Millet crisps -- twice over -- and millet pudding: the G20 leaders were served a vegetarian gala dinner on Saturday showcasing Indian Prime Minister Narendra Modi's favourite grain.
Very different from the usual meat-heavy diplomatic fare, the all-vegetarian menu presented after Saturday's summit proceedings in New Delhi was rich in India's flavourful spices, with a main course of "jackfruit galette served with glazed forest mushrooms", accompanied by "little millet crisp and curry leaf tossed Kerala red rice".
Starters included "foxtail millet leaf crisps topped with a yoghurt sphere", and dessert was a cardamon-scented millet pudding.
India is the world's largest producer and second-largest exporter of millet, a gluten-free grain which can grow on marginal land with limited water, and Modi's government has been working to boost its production and consumption since coming to power in 2014.
It was India's suggestion that the United Nations declared 2023 as the International Year of Millets.
"To give the tastes of millets grown across India to our esteemed guests, we have included a few dishes in the menu today," the menu read.
Millet grows in half the time of wheat, and uses 30 per cent of the water of rice. The menu called it a "super food".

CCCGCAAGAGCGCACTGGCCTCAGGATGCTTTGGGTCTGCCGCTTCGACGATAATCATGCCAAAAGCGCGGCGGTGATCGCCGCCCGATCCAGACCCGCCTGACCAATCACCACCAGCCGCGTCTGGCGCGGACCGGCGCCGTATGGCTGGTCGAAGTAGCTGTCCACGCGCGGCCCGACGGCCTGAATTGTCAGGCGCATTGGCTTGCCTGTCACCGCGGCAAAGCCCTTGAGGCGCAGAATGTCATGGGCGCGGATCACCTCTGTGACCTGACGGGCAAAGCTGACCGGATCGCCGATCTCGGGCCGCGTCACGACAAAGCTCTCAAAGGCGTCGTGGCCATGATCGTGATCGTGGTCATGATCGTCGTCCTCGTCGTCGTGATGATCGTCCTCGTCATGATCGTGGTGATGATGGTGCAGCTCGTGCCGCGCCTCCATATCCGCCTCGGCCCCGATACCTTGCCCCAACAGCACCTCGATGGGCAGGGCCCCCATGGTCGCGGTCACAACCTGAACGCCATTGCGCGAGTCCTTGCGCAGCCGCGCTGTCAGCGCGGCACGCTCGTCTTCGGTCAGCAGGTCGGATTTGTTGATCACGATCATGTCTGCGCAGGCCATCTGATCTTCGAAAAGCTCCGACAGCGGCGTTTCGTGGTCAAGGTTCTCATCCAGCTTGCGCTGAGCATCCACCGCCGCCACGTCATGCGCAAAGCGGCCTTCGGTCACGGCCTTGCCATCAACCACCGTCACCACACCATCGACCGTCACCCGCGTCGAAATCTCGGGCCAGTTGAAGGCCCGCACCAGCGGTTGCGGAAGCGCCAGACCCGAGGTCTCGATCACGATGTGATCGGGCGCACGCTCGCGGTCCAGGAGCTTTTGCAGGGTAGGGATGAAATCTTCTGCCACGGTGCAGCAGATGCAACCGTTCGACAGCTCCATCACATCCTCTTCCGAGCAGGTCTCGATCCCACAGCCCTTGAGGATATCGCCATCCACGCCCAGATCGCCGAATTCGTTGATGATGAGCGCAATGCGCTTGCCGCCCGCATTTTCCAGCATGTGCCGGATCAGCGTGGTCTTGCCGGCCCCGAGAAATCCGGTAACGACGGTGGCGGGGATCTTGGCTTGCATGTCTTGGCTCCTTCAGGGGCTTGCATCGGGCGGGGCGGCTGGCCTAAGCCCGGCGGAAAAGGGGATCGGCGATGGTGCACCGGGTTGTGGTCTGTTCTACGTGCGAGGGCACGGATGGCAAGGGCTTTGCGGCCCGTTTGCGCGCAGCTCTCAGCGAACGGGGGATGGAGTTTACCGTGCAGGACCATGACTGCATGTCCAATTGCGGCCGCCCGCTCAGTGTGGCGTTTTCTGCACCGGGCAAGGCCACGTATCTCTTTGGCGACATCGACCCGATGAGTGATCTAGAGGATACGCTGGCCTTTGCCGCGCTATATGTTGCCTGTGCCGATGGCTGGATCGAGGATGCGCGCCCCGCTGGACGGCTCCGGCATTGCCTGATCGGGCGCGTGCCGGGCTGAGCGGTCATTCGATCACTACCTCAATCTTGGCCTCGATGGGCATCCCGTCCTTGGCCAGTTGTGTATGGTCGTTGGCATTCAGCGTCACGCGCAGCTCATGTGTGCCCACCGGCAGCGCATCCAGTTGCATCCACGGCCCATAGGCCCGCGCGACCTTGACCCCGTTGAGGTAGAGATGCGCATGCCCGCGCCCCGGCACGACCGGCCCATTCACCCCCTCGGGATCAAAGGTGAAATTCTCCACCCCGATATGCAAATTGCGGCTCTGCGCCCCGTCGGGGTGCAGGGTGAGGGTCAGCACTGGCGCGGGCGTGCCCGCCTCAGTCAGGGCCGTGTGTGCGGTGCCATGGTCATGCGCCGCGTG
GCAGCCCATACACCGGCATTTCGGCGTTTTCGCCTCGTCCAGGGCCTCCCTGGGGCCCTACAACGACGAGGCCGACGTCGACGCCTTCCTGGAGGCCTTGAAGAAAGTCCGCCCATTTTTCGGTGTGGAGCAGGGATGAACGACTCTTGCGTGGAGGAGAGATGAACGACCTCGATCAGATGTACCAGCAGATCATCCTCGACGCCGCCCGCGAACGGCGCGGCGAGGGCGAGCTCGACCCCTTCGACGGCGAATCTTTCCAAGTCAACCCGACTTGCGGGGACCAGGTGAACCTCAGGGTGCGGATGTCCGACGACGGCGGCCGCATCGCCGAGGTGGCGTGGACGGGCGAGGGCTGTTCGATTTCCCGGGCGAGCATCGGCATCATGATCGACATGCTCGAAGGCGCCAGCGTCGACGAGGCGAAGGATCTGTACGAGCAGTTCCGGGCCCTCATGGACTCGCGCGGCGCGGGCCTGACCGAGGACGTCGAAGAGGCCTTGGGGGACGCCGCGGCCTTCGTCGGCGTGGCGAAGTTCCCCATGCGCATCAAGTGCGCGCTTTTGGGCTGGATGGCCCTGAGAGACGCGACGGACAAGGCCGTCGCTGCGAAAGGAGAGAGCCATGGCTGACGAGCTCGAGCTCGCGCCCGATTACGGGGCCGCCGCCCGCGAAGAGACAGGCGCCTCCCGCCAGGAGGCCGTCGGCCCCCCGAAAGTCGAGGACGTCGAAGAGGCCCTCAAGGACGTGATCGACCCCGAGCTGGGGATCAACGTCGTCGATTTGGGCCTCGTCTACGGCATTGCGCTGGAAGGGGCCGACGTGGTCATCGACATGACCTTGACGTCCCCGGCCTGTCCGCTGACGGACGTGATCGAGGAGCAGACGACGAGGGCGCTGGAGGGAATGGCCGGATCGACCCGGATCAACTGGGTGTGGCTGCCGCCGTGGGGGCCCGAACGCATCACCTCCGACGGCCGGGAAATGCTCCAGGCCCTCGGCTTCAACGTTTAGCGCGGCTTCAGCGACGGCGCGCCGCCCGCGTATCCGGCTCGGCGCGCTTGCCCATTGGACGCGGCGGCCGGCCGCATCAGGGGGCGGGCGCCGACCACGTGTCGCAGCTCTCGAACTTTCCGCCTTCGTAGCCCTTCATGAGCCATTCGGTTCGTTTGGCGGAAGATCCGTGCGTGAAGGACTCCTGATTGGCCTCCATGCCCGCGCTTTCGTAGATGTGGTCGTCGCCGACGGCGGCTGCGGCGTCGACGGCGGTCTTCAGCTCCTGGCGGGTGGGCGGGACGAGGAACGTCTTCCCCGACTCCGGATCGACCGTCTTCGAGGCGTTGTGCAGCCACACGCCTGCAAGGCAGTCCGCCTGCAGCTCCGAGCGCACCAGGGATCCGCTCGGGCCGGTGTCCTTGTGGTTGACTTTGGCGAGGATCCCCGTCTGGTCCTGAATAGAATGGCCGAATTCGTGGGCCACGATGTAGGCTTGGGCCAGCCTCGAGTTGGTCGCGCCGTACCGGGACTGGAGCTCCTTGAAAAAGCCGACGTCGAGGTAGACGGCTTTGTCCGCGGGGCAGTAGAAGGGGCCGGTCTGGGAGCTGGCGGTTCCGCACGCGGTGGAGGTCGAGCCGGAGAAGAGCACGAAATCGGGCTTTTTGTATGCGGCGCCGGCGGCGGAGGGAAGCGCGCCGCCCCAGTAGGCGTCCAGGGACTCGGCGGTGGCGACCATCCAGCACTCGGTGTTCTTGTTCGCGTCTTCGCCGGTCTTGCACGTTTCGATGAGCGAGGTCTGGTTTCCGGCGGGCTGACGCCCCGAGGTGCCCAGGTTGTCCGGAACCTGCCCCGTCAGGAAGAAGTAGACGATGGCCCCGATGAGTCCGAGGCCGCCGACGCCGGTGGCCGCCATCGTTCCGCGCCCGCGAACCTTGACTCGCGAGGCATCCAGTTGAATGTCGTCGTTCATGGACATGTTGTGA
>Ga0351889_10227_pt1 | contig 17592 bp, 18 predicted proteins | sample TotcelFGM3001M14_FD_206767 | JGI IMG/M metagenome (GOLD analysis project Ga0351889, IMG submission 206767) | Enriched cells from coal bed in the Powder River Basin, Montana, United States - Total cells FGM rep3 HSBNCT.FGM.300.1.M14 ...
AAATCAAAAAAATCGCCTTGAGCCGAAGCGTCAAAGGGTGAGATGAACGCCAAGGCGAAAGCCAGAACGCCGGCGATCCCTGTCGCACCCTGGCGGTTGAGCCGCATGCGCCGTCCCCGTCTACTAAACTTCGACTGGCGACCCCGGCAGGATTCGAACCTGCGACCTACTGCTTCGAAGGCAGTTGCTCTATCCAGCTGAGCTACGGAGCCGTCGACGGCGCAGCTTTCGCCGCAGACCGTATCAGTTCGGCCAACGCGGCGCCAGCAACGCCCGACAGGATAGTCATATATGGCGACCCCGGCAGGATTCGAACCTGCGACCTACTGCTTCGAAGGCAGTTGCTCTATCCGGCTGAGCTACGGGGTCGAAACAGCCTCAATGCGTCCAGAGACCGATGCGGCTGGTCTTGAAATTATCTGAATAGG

"Millets can grow in adverse and arid conditions," it said, adding they can "play an important role in addressing issues such as climate change and food security."
Millet was a staple food in many regions of India for thousands of years, and was eaten as porridge, flatbread, dosa pancakes and with lentils.
But the "green revolution" that started in India in the 1960s saw the production of millet fall as hybrid high-yield varieties of wheat and rice gained prominence.
As a result, millet began to be seen as the food of the rural poor.
Now, though, restaurant chefs are boosting the grain through fusion recipes like millet tortillas, pita pockets and pancakes, and microbreweries are offering millet-based beers.
India exported $64 million of millet in 2021, a sharp jump from earlier years.
Invitations to the dinner were sent in the name of the President of Bharat -- the name for India that Modi and many Indians use and an ancient Sanskrit word.
The phrasing prompted rumours that official usage of the country's English name would be scrapped, again highlighted by the Hindu nationalist Modi speaking behind a "Bharat" country name plate on Saturday.
The menu reinforced the point.
"A medley of traditions, customs and climate, Bharat is diverse in many ways," it said. "Taste connects us."